Laremy Legel April 20, 2009
Somewhere along the line, The Last Kiss got missed, even though it had a number of interesting things going on. The film grossed less than $16 million in theaters, despite the fact that it features a tremendous cast (we’ll get into that in a moment) and interesting real-world conflicts. It’s also the more rare R-Rated romantic comedy. Anyway, my roundabout point here is that you should see The Last Kiss — on Blu-ray or DVD, you make the call, but it’s a worthy and underrated treat, a worthy sequel (tonally) to the much more appreciated Garden State.
As much as anything, The Last Kiss speaks to the odd place men in their early 30s find themselves in. No longer college drinkers, but not yet wise older gents, they are burdened with responsibilities while also treated a bit like children. Well, at least in the The Last Kiss they are. Zach Braff‘s girlfriend is pregnant, they might get a house, and he heads off to a wedding where he’s pretty much attacked by Rachel Bilson. She notes his doldrums and responds in a predatory manner, leaving our hero with a real dilemma to go on top of his quarter-life crisis. Does he stay with the gal he loves? Or zip off to the new and exciting thing? Of course, this is the balance all people in all relationships find themselves in, a plot as old as time itself. Still, it works.
Now then, the players involved. Jacinda Barrett was a cast member of The Real World, but she acquits herself well as the pregnant girlfriend here. Casey Affleck is a friend of Braff; he has a new baby, and he’s not really feeling the whole “change diapers” scene. Tom Wilkinson, before he was rediscovered in Michael Clayton, plays the father o’ Jacinda, and he finds himself in the unenviable position of having an unstable (though long-term) marriage. Eric Christian Olsen is the single guy, never committing to anyone, our control group against wedded carnage.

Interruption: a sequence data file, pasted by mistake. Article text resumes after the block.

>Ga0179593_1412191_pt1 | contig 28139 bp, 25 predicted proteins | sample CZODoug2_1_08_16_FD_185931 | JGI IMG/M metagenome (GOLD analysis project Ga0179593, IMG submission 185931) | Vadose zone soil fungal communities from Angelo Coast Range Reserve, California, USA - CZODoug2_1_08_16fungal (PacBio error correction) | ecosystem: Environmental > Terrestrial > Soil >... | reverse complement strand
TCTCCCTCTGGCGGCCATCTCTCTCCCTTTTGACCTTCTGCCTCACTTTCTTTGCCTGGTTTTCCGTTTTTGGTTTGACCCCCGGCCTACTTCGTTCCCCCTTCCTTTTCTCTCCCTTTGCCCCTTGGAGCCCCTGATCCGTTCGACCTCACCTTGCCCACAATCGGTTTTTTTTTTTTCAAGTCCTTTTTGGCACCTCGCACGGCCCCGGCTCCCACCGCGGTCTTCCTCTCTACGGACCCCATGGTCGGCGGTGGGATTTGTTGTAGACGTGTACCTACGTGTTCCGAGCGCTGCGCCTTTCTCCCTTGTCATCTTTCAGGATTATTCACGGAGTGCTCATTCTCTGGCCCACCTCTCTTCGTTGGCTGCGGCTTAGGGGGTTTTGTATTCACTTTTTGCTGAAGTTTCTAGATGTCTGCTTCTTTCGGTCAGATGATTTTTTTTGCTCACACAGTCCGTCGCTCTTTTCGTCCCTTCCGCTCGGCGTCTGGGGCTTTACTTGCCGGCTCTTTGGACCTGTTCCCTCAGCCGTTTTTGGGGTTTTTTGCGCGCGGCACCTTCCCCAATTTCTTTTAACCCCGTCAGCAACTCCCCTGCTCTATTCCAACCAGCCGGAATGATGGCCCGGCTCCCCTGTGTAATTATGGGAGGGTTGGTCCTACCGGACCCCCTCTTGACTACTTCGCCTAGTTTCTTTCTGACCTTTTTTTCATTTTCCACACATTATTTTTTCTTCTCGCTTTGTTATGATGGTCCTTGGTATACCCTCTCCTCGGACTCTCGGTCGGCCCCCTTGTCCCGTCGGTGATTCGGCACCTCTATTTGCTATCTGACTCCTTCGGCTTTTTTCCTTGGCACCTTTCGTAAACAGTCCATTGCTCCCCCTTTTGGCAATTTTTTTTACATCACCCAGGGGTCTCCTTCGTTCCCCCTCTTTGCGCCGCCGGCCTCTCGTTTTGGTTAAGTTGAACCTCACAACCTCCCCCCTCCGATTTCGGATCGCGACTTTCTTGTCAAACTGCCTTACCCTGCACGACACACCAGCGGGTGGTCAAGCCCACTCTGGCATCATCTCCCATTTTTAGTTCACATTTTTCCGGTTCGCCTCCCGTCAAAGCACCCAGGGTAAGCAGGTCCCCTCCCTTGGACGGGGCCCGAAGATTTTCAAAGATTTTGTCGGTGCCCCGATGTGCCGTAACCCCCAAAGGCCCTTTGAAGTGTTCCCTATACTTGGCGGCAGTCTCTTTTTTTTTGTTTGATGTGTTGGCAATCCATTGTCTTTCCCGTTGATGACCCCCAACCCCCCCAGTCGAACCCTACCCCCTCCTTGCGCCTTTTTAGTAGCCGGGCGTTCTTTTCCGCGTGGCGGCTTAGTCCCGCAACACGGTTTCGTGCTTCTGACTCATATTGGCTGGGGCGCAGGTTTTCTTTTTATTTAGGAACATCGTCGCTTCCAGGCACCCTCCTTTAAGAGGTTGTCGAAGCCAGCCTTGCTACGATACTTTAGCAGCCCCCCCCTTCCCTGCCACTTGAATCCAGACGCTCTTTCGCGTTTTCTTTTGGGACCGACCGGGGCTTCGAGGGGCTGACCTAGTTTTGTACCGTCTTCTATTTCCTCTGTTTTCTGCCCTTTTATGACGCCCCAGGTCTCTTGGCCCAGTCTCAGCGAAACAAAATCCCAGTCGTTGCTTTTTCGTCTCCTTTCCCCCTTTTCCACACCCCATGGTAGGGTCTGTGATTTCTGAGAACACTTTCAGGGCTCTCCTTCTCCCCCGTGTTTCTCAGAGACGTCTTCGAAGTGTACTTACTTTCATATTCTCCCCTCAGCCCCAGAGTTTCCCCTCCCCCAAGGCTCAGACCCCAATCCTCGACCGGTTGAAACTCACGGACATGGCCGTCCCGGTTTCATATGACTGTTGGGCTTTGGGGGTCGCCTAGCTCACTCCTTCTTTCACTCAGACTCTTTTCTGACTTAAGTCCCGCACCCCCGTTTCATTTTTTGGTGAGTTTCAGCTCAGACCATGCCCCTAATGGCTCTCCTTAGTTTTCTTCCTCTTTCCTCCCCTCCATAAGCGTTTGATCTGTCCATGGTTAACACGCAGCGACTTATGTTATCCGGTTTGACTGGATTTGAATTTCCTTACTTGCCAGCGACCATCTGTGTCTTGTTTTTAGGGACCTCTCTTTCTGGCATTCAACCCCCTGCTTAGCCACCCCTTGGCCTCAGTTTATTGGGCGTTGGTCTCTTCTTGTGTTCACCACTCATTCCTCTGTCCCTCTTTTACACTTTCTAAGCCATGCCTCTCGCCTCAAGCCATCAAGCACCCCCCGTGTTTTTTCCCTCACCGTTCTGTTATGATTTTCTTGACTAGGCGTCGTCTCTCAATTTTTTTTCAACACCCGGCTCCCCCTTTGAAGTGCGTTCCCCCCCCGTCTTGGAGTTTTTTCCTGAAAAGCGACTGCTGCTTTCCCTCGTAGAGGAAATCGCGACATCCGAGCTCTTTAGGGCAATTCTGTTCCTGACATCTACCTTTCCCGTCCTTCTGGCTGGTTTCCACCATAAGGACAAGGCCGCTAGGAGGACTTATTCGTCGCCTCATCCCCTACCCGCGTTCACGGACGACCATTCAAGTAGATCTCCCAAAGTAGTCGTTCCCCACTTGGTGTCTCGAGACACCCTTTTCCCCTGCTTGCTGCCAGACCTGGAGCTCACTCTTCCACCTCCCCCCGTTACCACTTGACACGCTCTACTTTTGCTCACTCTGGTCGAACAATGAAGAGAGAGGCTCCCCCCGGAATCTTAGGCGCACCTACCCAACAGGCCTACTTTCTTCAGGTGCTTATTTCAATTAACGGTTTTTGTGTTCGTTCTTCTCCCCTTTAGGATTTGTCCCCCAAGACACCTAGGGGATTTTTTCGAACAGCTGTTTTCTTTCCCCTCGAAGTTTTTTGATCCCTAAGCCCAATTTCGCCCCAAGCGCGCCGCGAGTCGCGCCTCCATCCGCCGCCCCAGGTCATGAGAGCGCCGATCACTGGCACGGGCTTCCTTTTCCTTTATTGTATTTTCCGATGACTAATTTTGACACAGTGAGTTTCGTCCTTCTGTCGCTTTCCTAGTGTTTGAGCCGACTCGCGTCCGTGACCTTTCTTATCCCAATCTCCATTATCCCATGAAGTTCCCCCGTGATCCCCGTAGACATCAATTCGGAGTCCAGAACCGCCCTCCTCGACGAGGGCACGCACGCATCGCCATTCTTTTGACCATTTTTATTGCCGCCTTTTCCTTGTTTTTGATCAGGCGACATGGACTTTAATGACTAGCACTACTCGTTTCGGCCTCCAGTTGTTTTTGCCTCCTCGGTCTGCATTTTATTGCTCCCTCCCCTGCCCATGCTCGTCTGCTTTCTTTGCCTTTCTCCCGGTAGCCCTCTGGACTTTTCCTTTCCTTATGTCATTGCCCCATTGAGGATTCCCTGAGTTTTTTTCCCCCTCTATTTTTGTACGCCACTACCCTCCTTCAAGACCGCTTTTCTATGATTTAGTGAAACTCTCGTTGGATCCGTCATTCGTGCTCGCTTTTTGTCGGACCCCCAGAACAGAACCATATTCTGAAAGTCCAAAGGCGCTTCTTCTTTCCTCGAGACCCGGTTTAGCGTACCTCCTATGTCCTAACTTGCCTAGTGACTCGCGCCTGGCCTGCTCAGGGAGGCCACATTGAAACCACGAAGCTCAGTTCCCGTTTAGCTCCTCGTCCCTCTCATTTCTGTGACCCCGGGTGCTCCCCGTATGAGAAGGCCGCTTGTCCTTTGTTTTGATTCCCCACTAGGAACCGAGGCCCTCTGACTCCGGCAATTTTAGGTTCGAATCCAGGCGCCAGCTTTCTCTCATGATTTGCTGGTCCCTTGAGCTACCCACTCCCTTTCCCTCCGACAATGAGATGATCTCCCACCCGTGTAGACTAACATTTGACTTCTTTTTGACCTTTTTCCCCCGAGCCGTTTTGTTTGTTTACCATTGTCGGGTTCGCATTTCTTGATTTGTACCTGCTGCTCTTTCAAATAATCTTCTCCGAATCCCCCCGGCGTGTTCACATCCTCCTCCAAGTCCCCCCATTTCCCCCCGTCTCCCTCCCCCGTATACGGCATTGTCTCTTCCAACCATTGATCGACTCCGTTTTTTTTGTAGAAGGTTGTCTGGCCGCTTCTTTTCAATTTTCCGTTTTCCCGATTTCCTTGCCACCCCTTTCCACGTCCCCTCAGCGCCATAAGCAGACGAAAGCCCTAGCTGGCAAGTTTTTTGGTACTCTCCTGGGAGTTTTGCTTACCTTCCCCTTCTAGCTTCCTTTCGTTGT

As a sidenote, the film was adapted from an Italian version by Paul Haggis, the writer behind Crash, Million Dollar Baby, and Casino Royale. Clearly this is a man who can write a little bit. Haggis is gifted at bringing out the conflict and tension, and The Last Kiss is well paced and stylish.
On the downside, the movie is filled with over-the-top dramatic renderings of what destroyed relationships look like. And there’s definitely an element of manic-pixie-dream-girl happening with Bilson’s character. But the soundtrack is catchy, and it’s a more palatable version of Revolutionary Road. Where the former will make you smile on a Friday night, the latter might drive you into group therapy (don’t get me wrong though, Revo Road is a masterpiece).
The Blu-ray is stacked with features, and if you’re a value sort of shopper you won’t be disappointed. There are seven deleted scenes, including two alternate endings and two commentaries (both feature director Tony Goldwyn and Zach Braff, and one has Barrett, Bilson, and Olsen too). There’s also a Cary Brothers video and four featurettes. It’s a lavish treatment, especially given the drubbing the film received. The cast notes during the commentary that they’ve warned their boyfriends and girlfriends about some of the uncomfortable content, and a few reviews and negative reactions to the film are mentioned too. The consensus seems to be that no one likes having questions of fidelity raised, no one likes to get too introspective about their companions. But that doesn’t mean these aren’t important questions, and you should at the very least give this a rental.
The Last Kiss is available now on DVD and Blu-ray from Dreamworks Video.
Categories: DVDTags: Blu-ray review, Dvd review, The last kiss